More thoughts on a raw diet
As a vegetarian, I think raw meat is disgusting—but if it helps my boy, I’ll do it. We’ve used both frozen raw and freeze-dried raw as they have the same nutrients. However, we both prefer the freeze-dried. It’s quicker, easier, and less gross for me. As for why Max prefers it, I couldn’t tell you and unfortunately, he isn’t talking.
One of the issues often brought up is that raw meat can carry bacteria which will make the cat or human who handles it sick. This is where logic should come into play. If you’re preparing raw chicken for yourself, wouldn’t you wash your hands, knives, cutting board and area with hot water and soap? Well, that’s exactly what I do after I prepare a meal for Max. You wouldn’t leave raw chicken out for six hours, so don’t leave their raw food out that long either. The longer the food is out, the more likely it is to grow bacteria—but again, this goes for human food as well. Would you eat a yoghurt that sat out for hours? Probably not.
A vet’s view
One veterinarian who is pro raw diet is Andrea Tasi, VMD. Tasi published an article in April 2019 expressing her pro raw diet views on the Feline Nutrition Foundation site. Tasi graduated from the University of Pennsylvania School of Veterinary Medicine in 1988 and has been in a cat-exclusive practice since 1991.
She had been treating a senior cat, also named Max, who had chronic skin and ear problems and was on cortisone-type drugs and prescription diets. His mom decided to switch Max to a raw diet and his ailments disappeared.
Tasi said her
“interest was sparked! I began to read about cat nutrition and cat diets and talk to veterinarians and pet owners who had been feeding raw cat food diets. I was amazed at what I was hearing, so decided to try a raw diet with my new kitten, Bug. I had adopted Bug as a sickly, near death and underweight 6 month old. I watched him blossom on the diet, gaining healthy muscle mass weight but not becoming fat, developing a beautiful coat and clearing many of his chronic health problems without the need of conventional drugs. I am convinced that this change to raw food for cats was the foundation for his wonderful recovery.”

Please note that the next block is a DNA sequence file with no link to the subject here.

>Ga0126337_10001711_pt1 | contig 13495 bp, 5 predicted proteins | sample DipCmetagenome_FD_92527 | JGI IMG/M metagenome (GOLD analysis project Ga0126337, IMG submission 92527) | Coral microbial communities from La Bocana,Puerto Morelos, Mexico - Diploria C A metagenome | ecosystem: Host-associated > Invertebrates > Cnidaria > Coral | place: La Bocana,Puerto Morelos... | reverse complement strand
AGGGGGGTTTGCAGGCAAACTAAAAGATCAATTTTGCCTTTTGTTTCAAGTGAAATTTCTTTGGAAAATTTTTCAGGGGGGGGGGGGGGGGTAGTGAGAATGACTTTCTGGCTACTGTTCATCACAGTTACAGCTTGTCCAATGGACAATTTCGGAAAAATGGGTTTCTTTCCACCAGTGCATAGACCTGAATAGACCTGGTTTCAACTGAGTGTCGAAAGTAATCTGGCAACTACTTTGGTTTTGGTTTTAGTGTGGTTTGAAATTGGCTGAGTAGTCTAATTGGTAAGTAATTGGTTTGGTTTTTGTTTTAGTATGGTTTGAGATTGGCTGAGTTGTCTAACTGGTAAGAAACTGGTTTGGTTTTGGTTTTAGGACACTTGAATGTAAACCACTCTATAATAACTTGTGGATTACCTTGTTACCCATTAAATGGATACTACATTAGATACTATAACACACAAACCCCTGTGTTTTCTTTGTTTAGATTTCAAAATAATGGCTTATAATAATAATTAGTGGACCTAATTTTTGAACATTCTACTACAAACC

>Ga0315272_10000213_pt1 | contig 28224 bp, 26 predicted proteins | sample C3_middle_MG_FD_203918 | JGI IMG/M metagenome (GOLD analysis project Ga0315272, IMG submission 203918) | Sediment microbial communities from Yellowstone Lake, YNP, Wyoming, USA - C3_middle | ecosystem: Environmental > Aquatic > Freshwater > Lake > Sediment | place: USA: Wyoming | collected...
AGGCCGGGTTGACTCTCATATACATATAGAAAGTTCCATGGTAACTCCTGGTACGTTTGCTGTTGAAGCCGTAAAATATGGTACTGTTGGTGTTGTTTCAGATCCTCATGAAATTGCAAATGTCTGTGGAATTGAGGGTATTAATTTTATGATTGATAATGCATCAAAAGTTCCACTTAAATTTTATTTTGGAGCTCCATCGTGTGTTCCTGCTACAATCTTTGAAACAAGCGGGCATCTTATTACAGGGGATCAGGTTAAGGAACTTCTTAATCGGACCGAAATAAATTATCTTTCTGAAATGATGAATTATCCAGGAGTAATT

She said that prepared raw diets are easy but also gives pointers on how to make your own raw food if that’s something you’re interested in.
Tasi also mentions why some vets are opposed to raw diets.
“Veterinarians actually receive very little training in nutrition. In my 4 years of veterinary school, I had one class, one semester long, on nutrition. Most of this course focused on which prescription diet to recommend for which disease and why. For well pets, I was taught to recommend "Pick one dry food and stick with it." A major pet food manufacturer supplied free pet food to veterinary students and free prescription diets to the University's veterinary hospital for use with hospitalized animals. Is it any wonder that most vets come out of school recommending that manufacturer's products? We were cautioned that it was complicated and risky for owners to make their own cat food, and that raw meat was full of harmful bacteria and parasites that would sicken animals and possibly their owners. As I began to become interested in raw cat food and spoke with veterinarians who had been recommending it for years, I was happily surprised to find that raw-food related health problems were few and far between, and that the benefits were amazing.”
She even said, “Every cat will respond in her own way, but I now view it as the best medicine for many of my patients.”
On the flip side, the American Veterinary Medical Association (AVMA)
“discourages the feeding to cats and dogs of any animal source protein that has not first been subjected to a process to eliminate pathogens because of the risk of illness to cats and dogs as well as humans. Cooking or pasteurization through the application of heat until the protein reaches an internal temperature adequate to destroy pathogenic organisms has been the traditional method used to eliminate pathogens in animal-source protein although the AVMA recognizes that newer technologies and other methods such as irradiation are constantly being developed and implemented.”
As you can see, what the AVMA recommends is the literal exact opposite of what Dr. Tasi says and believes.
Each cat is different
Cats are like people in many ways. Each cat will respond to medications, supplements, and diets differently just as humans do. While steroids usually make cats hungry (as it does for many people), it did not do so for my cat. The one thing that is similar in both humans and cats is that diet is usually not only the root of many health issues but also the fix. If you’re interested in switching your cat over to a raw diet, be sure to do your research and obviously, check with your vet.
Meowtel’s sitters are experienced and passionate, and can look after your precious kitty while you travel no matter what diet they follow. Find a sitter today who can take the best care of your cat.